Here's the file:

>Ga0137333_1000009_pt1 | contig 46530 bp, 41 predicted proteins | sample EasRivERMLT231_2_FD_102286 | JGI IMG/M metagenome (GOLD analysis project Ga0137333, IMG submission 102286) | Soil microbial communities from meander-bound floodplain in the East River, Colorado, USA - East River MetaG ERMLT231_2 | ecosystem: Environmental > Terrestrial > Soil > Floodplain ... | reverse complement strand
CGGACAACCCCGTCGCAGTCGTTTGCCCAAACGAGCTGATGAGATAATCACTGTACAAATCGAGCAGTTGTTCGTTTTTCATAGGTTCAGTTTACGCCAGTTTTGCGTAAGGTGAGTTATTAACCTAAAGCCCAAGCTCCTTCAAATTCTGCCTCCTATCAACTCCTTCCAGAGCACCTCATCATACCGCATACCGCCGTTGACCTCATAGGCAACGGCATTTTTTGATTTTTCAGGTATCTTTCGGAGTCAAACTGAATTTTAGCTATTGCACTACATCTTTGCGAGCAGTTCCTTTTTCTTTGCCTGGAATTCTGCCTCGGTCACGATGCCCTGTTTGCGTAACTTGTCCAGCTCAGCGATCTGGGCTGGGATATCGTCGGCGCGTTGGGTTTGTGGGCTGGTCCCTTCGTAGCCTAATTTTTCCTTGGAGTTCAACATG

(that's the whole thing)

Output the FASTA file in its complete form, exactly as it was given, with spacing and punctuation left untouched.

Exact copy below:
>Ga0137333_1000009_pt1 | contig 46530 bp, 41 predicted proteins | sample EasRivERMLT231_2_FD_102286 | JGI IMG/M metagenome (GOLD analysis project Ga0137333, IMG submission 102286) | Soil microbial communities from meander-bound floodplain in the East River, Colorado, USA - East River MetaG ERMLT231_2 | ecosystem: Environmental > Terrestrial > Soil > Floodplain ... | reverse complement strand
CGGACAACCCCGTCGCAGTCGTTTGCCCAAACGAGCTGATGAGATAATCACTGTACAAATCGAGCAGTTGTTCGTTTTTCATAGGTTCAGTTTACGCCAGTTTTGCGTAAGGTGAGTTATTAACCTAAAGCCCAAGCTCCTTCAAATTCTGCCTCCTATCAACTCCTTCCAGAGCACCTCATCATACCGCATACCGCCGTTGACCTCATAGGCAACGGCATTTTTTGATTTTTCAGGTATCTTTCGGAGTCAAACTGAATTTTAGCTATTGCACTACATCTTTGCGAGCAGTTCCTTTTTCTTTGCCTGGAATTCTGCCTCGGTCACGATGCCCTGTTTGCGTAACTTGTCCAGCTCAGCGATCTGGGCTGGGATATCGTCGGCGCGTTGGGTTTGTGGGCTGGTCCCTTCGTAGCCTAATTTTTCCTTGGAGTTCAACATG